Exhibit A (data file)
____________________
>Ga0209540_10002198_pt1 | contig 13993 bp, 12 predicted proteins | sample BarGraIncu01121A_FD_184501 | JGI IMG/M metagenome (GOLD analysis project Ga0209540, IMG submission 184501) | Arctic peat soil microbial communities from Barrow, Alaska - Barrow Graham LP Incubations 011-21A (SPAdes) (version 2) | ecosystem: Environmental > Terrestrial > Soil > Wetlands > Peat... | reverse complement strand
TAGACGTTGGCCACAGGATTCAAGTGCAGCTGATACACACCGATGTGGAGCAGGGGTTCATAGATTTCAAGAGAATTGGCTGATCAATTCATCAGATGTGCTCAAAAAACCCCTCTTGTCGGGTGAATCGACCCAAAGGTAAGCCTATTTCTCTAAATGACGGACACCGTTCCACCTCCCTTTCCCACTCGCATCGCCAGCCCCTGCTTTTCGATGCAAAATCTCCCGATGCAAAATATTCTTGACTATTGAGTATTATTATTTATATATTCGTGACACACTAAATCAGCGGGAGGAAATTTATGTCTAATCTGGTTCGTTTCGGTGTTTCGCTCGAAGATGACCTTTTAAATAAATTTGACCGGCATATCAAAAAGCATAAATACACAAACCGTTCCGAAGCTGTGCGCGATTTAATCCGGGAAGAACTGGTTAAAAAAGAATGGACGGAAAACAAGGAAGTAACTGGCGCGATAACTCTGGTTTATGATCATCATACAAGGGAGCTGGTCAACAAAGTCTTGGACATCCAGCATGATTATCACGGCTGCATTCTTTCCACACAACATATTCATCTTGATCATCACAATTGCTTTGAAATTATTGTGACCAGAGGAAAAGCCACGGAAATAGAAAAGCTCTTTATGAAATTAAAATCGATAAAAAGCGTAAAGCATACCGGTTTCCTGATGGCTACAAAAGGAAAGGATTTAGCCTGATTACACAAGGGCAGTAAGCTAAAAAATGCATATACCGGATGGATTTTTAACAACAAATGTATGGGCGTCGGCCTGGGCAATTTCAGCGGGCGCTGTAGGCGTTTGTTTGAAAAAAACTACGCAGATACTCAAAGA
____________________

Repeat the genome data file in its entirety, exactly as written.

>Ga0209540_10002198_pt1 | contig 13993 bp, 12 predicted proteins | sample BarGraIncu01121A_FD_184501 | JGI IMG/M metagenome (GOLD analysis project Ga0209540, IMG submission 184501) | Arctic peat soil microbial communities from Barrow, Alaska - Barrow Graham LP Incubations 011-21A (SPAdes) (version 2) | ecosystem: Environmental > Terrestrial > Soil > Wetlands > Peat... | reverse complement strand
TAGACGTTGGCCACAGGATTCAAGTGCAGCTGATACACACCGATGTGGAGCAGGGGTTCATAGATTTCAAGAGAATTGGCTGATCAATTCATCAGATGTGCTCAAAAAACCCCTCTTGTCGGGTGAATCGACCCAAAGGTAAGCCTATTTCTCTAAATGACGGACACCGTTCCACCTCCCTTTCCCACTCGCATCGCCAGCCCCTGCTTTTCGATGCAAAATCTCCCGATGCAAAATATTCTTGACTATTGAGTATTATTATTTATATATTCGTGACACACTAAATCAGCGGGAGGAAATTTATGTCTAATCTGGTTCGTTTCGGTGTTTCGCTCGAAGATGACCTTTTAAATAAATTTGACCGGCATATCAAAAAGCATAAATACACAAACCGTTCCGAAGCTGTGCGCGATTTAATCCGGGAAGAACTGGTTAAAAAAGAATGGACGGAAAACAAGGAAGTAACTGGCGCGATAACTCTGGTTTATGATCATCATACAAGGGAGCTGGTCAACAAAGTCTTGGACATCCAGCATGATTATCACGGCTGCATTCTTTCCACACAACATATTCATCTTGATCATCACAATTGCTTTGAAATTATTGTGACCAGAGGAAAAGCCACGGAAATAGAAAAGCTCTTTATGAAATTAAAATCGATAAAAAGCGTAAAGCATACCGGTTTCCTGATGGCTACAAAAGGAAAGGATTTAGCCTGATTACACAAGGGCAGTAAGCTAAAAAATGCATATACCGGATGGATTTTTAACAACAAATGTATGGGCGTCGGCCTGGGCAATTTCAGCGGGCGCTGTAGGCGTTTGTTTGAAAAAAACTACGCAGATACTCAAAGA